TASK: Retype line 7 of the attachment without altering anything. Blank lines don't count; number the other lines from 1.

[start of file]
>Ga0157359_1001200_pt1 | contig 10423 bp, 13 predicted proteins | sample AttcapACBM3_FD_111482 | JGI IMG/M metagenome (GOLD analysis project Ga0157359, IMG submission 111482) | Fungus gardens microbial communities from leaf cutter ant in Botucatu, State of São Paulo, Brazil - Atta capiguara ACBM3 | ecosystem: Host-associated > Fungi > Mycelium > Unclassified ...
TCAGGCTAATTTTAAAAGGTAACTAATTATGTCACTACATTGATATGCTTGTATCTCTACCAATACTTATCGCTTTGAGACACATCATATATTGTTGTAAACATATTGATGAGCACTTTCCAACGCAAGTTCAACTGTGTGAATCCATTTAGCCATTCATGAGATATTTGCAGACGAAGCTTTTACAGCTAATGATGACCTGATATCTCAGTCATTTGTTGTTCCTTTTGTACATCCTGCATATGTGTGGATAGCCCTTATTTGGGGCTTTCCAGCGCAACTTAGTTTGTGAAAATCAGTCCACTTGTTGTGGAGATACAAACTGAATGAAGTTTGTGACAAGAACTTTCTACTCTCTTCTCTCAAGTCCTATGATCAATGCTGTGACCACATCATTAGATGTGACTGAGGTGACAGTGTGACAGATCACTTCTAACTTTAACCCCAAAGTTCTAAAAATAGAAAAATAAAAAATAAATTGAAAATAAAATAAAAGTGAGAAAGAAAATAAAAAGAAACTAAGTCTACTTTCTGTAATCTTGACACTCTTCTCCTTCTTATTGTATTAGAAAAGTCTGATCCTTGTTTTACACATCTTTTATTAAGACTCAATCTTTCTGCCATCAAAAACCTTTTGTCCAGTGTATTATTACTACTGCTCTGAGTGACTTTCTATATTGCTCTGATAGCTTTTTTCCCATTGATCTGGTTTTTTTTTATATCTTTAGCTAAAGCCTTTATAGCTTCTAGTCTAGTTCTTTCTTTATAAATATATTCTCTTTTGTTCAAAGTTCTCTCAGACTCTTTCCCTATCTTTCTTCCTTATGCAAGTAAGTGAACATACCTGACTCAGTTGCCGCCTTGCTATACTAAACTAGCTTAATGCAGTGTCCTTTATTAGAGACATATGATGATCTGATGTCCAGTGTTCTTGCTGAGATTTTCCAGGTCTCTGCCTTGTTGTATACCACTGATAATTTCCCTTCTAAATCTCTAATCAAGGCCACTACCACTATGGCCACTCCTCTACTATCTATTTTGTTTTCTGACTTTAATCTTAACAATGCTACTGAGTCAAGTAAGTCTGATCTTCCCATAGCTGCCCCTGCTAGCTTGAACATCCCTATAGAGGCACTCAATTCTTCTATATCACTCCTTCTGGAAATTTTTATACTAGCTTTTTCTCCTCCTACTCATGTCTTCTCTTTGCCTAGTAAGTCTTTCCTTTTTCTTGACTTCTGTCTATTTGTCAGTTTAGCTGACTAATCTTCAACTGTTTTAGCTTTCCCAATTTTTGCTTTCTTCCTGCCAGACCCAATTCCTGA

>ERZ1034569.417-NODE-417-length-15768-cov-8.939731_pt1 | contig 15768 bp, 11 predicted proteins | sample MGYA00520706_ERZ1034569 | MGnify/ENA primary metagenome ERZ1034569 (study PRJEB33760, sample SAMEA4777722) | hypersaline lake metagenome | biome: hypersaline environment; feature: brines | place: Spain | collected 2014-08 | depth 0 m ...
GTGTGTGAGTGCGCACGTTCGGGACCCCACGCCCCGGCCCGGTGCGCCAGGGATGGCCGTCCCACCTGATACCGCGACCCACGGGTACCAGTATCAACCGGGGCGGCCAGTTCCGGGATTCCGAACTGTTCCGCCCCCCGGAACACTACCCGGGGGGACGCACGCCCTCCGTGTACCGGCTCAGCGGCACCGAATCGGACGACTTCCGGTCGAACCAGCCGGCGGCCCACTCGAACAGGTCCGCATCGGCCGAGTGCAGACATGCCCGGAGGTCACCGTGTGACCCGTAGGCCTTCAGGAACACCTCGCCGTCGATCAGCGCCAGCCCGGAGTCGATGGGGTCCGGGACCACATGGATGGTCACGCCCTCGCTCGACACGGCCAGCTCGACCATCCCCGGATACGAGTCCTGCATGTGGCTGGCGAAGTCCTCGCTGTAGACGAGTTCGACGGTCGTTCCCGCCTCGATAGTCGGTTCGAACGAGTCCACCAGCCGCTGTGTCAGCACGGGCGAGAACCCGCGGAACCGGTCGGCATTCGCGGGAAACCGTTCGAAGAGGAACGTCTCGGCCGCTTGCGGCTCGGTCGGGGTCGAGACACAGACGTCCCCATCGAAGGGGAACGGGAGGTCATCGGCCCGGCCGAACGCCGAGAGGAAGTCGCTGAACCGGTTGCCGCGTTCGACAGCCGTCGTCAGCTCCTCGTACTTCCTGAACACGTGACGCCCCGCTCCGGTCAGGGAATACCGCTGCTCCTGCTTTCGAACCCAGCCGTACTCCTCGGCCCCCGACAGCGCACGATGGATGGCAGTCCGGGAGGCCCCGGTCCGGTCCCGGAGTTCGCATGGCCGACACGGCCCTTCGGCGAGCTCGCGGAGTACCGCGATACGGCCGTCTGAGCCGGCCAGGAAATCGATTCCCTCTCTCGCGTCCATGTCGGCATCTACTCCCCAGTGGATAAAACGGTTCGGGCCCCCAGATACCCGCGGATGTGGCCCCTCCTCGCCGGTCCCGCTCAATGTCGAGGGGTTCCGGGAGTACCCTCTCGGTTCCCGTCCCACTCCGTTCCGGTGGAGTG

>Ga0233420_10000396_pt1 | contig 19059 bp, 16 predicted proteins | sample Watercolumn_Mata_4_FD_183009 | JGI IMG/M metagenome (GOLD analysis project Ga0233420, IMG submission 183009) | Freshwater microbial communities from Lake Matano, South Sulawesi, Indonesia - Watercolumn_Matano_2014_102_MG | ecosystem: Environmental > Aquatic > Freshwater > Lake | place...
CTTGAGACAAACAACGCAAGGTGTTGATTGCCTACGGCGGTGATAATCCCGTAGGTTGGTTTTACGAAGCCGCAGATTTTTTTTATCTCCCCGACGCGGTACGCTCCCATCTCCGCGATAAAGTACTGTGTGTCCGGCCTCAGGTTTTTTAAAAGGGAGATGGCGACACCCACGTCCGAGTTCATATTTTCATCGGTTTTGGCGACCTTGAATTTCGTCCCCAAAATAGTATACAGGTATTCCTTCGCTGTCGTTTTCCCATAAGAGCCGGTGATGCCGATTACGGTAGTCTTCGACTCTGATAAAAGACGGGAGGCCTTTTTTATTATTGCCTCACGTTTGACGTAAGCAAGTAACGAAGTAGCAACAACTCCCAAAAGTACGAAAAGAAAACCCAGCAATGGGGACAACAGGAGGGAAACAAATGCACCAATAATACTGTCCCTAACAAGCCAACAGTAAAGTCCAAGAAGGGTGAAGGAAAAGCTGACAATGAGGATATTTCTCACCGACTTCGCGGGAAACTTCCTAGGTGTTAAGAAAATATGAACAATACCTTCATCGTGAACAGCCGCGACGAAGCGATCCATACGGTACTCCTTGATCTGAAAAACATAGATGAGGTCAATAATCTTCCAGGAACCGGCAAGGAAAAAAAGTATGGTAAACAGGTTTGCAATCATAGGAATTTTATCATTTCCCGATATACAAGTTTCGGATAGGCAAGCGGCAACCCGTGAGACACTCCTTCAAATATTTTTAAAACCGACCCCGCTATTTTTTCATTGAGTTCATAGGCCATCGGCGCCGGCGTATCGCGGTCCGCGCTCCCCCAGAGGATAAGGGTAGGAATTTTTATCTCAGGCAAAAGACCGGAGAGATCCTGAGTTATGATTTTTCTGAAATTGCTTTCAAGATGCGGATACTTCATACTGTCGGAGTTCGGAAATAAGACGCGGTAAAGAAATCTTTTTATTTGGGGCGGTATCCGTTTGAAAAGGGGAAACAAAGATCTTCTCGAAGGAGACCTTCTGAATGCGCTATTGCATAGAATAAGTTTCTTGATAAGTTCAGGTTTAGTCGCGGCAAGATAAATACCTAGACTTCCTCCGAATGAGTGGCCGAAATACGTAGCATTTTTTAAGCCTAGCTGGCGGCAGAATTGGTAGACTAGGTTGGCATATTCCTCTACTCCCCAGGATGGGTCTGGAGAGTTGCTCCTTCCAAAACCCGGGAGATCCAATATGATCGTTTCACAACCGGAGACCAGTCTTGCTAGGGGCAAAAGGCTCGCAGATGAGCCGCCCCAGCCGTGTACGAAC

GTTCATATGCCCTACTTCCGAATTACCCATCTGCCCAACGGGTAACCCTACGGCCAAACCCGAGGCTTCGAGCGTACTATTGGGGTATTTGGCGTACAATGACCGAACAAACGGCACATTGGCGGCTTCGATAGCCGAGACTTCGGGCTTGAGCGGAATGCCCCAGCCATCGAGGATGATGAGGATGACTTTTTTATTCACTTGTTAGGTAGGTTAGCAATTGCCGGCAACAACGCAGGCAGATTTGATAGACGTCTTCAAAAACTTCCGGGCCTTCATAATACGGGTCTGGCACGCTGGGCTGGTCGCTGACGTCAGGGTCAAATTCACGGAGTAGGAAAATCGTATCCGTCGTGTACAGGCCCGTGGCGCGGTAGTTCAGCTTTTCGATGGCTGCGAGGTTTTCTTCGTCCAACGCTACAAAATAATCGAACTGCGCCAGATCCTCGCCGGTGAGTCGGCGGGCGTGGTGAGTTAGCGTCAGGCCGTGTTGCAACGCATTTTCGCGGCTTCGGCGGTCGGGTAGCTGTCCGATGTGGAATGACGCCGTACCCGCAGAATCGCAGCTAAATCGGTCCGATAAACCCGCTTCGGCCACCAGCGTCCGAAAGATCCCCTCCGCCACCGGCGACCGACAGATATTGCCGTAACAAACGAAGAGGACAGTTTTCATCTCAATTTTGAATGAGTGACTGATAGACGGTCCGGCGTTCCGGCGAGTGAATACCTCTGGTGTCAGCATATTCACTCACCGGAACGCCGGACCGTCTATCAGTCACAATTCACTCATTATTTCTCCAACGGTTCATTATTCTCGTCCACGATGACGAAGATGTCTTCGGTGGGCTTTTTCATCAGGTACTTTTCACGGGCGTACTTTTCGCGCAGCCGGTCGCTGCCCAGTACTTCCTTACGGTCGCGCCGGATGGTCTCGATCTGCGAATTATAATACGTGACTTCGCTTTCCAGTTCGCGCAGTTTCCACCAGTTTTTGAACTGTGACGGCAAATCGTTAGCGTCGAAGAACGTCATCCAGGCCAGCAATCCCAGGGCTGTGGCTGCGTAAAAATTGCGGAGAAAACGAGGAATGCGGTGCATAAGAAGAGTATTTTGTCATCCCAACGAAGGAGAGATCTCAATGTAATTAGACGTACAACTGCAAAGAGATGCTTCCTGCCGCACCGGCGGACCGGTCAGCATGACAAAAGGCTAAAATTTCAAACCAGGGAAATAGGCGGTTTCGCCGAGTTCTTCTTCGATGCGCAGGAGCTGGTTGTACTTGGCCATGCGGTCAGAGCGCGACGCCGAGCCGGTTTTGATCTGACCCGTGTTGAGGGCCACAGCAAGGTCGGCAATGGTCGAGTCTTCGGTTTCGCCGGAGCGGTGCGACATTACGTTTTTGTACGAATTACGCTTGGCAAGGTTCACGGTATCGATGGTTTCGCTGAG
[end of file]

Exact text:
GTTCATATGCCCTACTTCCGAATTACCCATCTGCCCAACGGGTAACCCTACGGCCAAACCCGAGGCTTCGAGCGTACTATTGGGGTATTTGGCGTACAATGACCGAACAAACGGCACATTGGCGGCTTCGATAGCCGAGACTTCGGGCTTGAGCGGAATGCCCCAGCCATCGAGGATGATGAGGATGACTTTTTTATTCACTTGTTAGGTAGGTTAGCAATTGCCGGCAACAACGCAGGCAGATTTGATAGACGTCTTCAAAAACTTCCGGGCCTTCATAATACGGGTCTGGCACGCTGGGCTGGTCGCTGACGTCAGGGTCAAATTCACGGAGTAGGAAAATCGTATCCGTCGTGTACAGGCCCGTGGCGCGGTAGTTCAGCTTTTCGATGGCTGCGAGGTTTTCTTCGTCCAACGCTACAAAATAATCGAACTGCGCCAGATCCTCGCCGGTGAGTCGGCGGGCGTGGTGAGTTAGCGTCAGGCCGTGTTGCAACGCATTTTCGCGGCTTCGGCGGTCGGGTAGCTGTCCGATGTGGAATGACGCCGTACCCGCAGAATCGCAGCTAAATCGGTCCGATAAACCCGCTTCGGCCACCAGCGTCCGAAAGATCCCCTCCGCCACCGGCGACCGACAGATATTGCCGTAACAAACGAAGAGGACAGTTTTCATCTCAATTTTGAATGAGTGACTGATAGACGGTCCGGCGTTCCGGCGAGTGAATACCTCTGGTGTCAGCATATTCACTCACCGGAACGCCGGACCGTCTATCAGTCACAATTCACTCATTATTTCTCCAACGGTTCATTATTCTCGTCCACGATGACGAAGATGTCTTCGGTGGGCTTTTTCATCAGGTACTTTTCACGGGCGTACTTTTCGCGCAGCCGGTCGCTGCCCAGTACTTCCTTACGGTCGCGCCGGATGGTCTCGATCTGCGAATTATAATACGTGACTTCGCTTTCCAGTTCGCGCAGTTTCCACCAGTTTTTGAACTGTGACGGCAAATCGTTAGCGTCGAAGAACGTCATCCAGGCCAGCAATCCCAGGGCTGTGGCTGCGTAAAAATTGCGGAGAAAACGAGGAATGCGGTGCATAAGAAGAGTATTTTGTCATCCCAACGAAGGAGAGATCTCAATGTAATTAGACGTACAACTGCAAAGAGATGCTTCCTGCCGCACCGGCGGACCGGTCAGCATGACAAAAGGCTAAAATTTCAAACCAGGGAAATAGGCGGTTTCGCCGAGTTCTTCTTCGATGCGCAGGAGCTGGTTGTACTTGGCCATGCGGTCAGAGCGCGACGCCGAGCCGGTTTTGATCTGACCCGTGTTGAGGGCCACAGCAAGGTCGGCAATGGTCGAGTCTTCGGTTTCGCCGGAGCGGTGCGACATTACGTTTTTGTACGAATTACGCTTGGCAAGGTTCACGGTATCGATGGTTTCGCTGAG